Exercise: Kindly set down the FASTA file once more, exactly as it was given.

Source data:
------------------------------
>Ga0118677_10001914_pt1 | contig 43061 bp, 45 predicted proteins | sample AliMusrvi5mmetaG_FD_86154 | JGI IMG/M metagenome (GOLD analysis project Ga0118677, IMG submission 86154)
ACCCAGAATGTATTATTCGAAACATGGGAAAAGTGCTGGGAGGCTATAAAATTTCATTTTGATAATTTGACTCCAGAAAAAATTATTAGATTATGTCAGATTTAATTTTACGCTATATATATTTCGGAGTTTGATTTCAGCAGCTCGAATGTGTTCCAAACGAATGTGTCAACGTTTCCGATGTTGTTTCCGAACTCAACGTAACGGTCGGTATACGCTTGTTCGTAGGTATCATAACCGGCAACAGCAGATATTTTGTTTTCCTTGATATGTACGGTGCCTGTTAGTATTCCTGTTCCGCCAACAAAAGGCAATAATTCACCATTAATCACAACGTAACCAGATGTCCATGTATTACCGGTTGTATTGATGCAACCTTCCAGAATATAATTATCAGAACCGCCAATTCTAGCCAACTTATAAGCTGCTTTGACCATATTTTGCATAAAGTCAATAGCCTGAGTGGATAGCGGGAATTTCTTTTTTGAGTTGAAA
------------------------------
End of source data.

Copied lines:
>Ga0118677_10001914_pt1 | contig 43061 bp, 45 predicted proteins | sample AliMusrvi5mmetaG_FD_86154 | JGI IMG/M metagenome (GOLD analysis project Ga0118677, IMG submission 86154)
ACCCAGAATGTATTATTCGAAACATGGGAAAAGTGCTGGGAGGCTATAAAATTTCATTTTGATAATTTGACTCCAGAAAAAATTATTAGATTATGTCAGATTTAATTTTACGCTATATATATTTCGGAGTTTGATTTCAGCAGCTCGAATGTGTTCCAAACGAATGTGTCAACGTTTCCGATGTTGTTTCCGAACTCAACGTAACGGTCGGTATACGCTTGTTCGTAGGTATCATAACCGGCAACAGCAGATATTTTGTTTTCCTTGATATGTACGGTGCCTGTTAGTATTCCTGTTCCGCCAACAAAAGGCAATAATTCACCATTAATCACAACGTAACCAGATGTCCATGTATTACCGGTTGTATTGATGCAACCTTCCAGAATATAATTATCAGAACCGCCAATTCTAGCCAACTTATAAGCTGCTTTGACCATATTTTGCATAAAGTCAATAGCCTGAGTGGATAGCGGGAATTTCTTTTTTGAGTTGAAA